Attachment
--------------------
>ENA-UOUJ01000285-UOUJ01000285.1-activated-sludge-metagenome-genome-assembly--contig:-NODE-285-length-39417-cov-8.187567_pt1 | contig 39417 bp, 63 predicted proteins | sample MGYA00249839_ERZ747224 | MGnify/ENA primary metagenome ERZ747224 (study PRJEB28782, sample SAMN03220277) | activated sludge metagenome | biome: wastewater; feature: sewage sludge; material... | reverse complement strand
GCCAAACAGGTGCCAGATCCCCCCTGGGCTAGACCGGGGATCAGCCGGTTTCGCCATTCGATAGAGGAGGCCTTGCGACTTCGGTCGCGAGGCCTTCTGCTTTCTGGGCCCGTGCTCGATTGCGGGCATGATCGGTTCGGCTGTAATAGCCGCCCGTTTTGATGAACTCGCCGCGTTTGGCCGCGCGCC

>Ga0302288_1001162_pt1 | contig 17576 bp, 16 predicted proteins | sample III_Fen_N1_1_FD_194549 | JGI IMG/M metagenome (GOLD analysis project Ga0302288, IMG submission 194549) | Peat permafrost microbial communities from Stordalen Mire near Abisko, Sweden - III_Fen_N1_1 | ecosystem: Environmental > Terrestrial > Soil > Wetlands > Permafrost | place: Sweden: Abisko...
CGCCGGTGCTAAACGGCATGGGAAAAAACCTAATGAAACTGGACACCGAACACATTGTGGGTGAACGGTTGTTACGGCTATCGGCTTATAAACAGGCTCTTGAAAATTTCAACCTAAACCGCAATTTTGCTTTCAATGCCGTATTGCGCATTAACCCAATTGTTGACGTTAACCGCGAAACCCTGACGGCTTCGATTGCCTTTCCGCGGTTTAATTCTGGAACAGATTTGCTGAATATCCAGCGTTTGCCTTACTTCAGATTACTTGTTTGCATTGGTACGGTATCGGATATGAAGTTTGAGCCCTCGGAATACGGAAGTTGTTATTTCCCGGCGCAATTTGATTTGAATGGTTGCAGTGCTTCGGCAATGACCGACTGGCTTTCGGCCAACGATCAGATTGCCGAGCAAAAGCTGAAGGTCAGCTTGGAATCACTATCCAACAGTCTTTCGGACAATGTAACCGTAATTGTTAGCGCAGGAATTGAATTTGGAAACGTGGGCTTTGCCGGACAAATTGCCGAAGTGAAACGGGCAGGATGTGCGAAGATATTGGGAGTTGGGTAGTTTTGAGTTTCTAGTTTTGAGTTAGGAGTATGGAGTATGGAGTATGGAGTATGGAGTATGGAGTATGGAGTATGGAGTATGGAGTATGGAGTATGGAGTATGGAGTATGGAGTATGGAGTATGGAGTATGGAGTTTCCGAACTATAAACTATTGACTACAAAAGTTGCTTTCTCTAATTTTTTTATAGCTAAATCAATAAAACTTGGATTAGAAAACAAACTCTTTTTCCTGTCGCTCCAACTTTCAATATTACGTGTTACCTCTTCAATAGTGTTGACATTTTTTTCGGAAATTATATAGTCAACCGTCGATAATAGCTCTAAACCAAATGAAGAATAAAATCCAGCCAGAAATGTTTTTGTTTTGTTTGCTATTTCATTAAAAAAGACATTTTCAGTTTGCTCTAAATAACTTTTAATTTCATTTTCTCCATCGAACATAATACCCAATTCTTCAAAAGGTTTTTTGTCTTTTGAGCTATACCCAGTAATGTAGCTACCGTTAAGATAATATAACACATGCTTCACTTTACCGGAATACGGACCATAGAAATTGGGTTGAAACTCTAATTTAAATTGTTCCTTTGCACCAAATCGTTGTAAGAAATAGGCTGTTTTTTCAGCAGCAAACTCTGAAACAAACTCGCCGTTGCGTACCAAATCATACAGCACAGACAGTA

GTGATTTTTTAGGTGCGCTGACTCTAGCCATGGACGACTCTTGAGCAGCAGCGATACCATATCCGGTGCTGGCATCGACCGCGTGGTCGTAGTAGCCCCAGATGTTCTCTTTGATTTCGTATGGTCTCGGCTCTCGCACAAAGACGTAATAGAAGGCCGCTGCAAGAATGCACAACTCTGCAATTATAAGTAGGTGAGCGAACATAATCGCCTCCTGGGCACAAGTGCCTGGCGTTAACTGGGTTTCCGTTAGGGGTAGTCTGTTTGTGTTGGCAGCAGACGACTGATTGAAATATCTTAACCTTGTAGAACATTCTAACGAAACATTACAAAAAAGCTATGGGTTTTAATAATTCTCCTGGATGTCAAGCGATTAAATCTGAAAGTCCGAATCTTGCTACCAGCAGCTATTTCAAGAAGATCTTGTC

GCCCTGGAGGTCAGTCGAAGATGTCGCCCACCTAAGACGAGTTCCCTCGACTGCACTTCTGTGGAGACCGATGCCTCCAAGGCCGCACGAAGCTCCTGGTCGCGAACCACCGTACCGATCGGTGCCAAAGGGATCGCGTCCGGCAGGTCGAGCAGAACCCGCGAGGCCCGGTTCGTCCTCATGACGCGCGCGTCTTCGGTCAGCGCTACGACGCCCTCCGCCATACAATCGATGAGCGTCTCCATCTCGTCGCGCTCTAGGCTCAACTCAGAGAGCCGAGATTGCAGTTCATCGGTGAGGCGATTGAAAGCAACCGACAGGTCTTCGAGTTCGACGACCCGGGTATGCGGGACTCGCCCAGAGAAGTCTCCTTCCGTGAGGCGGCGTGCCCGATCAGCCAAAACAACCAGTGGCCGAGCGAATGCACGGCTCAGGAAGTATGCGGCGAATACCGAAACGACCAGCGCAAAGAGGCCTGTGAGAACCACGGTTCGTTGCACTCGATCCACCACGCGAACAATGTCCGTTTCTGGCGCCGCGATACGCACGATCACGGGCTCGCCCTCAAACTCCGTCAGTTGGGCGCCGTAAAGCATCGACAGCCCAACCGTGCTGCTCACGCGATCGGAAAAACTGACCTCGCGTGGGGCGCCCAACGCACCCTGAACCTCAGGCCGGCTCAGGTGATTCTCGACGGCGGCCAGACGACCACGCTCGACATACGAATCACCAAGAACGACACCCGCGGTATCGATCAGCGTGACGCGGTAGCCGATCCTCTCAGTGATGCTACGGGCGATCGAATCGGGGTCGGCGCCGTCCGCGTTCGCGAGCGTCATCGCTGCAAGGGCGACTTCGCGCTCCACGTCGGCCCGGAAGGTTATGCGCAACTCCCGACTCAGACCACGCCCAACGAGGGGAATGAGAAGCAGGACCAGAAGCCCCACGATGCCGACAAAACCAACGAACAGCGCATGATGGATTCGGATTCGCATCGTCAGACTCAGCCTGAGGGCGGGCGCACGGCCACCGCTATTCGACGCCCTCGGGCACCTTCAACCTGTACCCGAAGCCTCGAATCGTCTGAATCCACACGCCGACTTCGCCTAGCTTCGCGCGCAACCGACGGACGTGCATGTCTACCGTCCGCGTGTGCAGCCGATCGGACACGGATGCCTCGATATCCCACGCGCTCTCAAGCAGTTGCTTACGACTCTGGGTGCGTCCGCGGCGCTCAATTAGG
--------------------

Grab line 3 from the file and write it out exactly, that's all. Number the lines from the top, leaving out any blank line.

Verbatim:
>Ga0302288_1001162_pt1 | contig 17576 bp, 16 predicted proteins | sample III_Fen_N1_1_FD_194549 | JGI IMG/M metagenome (GOLD analysis project Ga0302288, IMG submission 194549) | Peat permafrost microbial communities from Stordalen Mire near Abisko, Sweden - III_Fen_N1_1 | ecosystem: Environmental > Terrestrial > Soil > Wetlands > Permafrost | place: Sweden: Abisko...